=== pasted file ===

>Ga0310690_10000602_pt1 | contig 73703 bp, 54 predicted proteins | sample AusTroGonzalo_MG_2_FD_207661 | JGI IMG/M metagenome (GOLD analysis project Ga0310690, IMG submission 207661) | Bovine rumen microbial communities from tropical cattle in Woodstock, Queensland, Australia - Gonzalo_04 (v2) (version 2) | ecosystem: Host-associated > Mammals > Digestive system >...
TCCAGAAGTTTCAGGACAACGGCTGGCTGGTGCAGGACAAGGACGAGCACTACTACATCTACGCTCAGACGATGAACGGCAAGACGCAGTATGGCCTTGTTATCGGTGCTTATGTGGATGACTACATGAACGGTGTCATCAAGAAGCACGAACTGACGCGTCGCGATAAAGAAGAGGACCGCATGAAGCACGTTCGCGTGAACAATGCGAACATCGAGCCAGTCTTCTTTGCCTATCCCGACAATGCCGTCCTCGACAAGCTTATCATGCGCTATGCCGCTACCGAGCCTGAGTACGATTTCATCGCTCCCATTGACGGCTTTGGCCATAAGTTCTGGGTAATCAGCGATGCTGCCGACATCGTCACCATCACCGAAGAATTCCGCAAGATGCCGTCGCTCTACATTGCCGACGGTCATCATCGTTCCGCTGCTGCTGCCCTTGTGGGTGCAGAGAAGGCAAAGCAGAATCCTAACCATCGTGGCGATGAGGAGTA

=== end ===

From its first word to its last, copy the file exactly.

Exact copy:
>Ga0310690_10000602_pt1 | contig 73703 bp, 54 predicted proteins | sample AusTroGonzalo_MG_2_FD_207661 | JGI IMG/M metagenome (GOLD analysis project Ga0310690, IMG submission 207661) | Bovine rumen microbial communities from tropical cattle in Woodstock, Queensland, Australia - Gonzalo_04 (v2) (version 2) | ecosystem: Host-associated > Mammals > Digestive system >...
TCCAGAAGTTTCAGGACAACGGCTGGCTGGTGCAGGACAAGGACGAGCACTACTACATCTACGCTCAGACGATGAACGGCAAGACGCAGTATGGCCTTGTTATCGGTGCTTATGTGGATGACTACATGAACGGTGTCATCAAGAAGCACGAACTGACGCGTCGCGATAAAGAAGAGGACCGCATGAAGCACGTTCGCGTGAACAATGCGAACATCGAGCCAGTCTTCTTTGCCTATCCCGACAATGCCGTCCTCGACAAGCTTATCATGCGCTATGCCGCTACCGAGCCTGAGTACGATTTCATCGCTCCCATTGACGGCTTTGGCCATAAGTTCTGGGTAATCAGCGATGCTGCCGACATCGTCACCATCACCGAAGAATTCCGCAAGATGCCGTCGCTCTACATTGCCGACGGTCATCATCGTTCCGCTGCTGCTGCCCTTGTGGGTGCAGAGAAGGCAAAGCAGAATCCTAACCATCGTGGCGATGAGGAGTA